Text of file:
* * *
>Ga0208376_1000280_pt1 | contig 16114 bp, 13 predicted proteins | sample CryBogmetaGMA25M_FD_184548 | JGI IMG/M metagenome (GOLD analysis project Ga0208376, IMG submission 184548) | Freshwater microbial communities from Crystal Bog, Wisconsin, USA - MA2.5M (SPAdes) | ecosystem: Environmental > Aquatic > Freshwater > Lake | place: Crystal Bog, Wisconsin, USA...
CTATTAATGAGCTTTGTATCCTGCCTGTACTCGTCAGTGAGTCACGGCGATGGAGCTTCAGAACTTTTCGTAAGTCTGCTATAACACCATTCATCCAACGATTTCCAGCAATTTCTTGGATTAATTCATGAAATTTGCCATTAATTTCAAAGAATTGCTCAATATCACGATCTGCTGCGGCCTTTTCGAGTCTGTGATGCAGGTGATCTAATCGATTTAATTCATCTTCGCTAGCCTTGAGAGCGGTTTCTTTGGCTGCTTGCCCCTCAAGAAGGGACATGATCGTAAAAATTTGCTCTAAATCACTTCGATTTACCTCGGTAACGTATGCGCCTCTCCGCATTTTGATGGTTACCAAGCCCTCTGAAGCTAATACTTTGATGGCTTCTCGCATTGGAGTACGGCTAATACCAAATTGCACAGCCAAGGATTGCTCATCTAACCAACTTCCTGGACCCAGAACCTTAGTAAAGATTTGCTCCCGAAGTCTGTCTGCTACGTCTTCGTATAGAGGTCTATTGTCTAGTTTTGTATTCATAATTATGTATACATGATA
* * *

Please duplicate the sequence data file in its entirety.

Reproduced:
>Ga0208376_1000280_pt1 | contig 16114 bp, 13 predicted proteins | sample CryBogmetaGMA25M_FD_184548 | JGI IMG/M metagenome (GOLD analysis project Ga0208376, IMG submission 184548) | Freshwater microbial communities from Crystal Bog, Wisconsin, USA - MA2.5M (SPAdes) | ecosystem: Environmental > Aquatic > Freshwater > Lake | place: Crystal Bog, Wisconsin, USA...
CTATTAATGAGCTTTGTATCCTGCCTGTACTCGTCAGTGAGTCACGGCGATGGAGCTTCAGAACTTTTCGTAAGTCTGCTATAACACCATTCATCCAACGATTTCCAGCAATTTCTTGGATTAATTCATGAAATTTGCCATTAATTTCAAAGAATTGCTCAATATCACGATCTGCTGCGGCCTTTTCGAGTCTGTGATGCAGGTGATCTAATCGATTTAATTCATCTTCGCTAGCCTTGAGAGCGGTTTCTTTGGCTGCTTGCCCCTCAAGAAGGGACATGATCGTAAAAATTTGCTCTAAATCACTTCGATTTACCTCGGTAACGTATGCGCCTCTCCGCATTTTGATGGTTACCAAGCCCTCTGAAGCTAATACTTTGATGGCTTCTCGCATTGGAGTACGGCTAATACCAAATTGCACAGCCAAGGATTGCTCATCTAACCAACTTCCTGGACCCAGAACCTTAGTAAAGATTTGCTCCCGAAGTCTGTCTGCTACGTCTTCGTATAGAGGTCTATTGTCTAGTTTTGTATTCATAATTATGTATACATGATA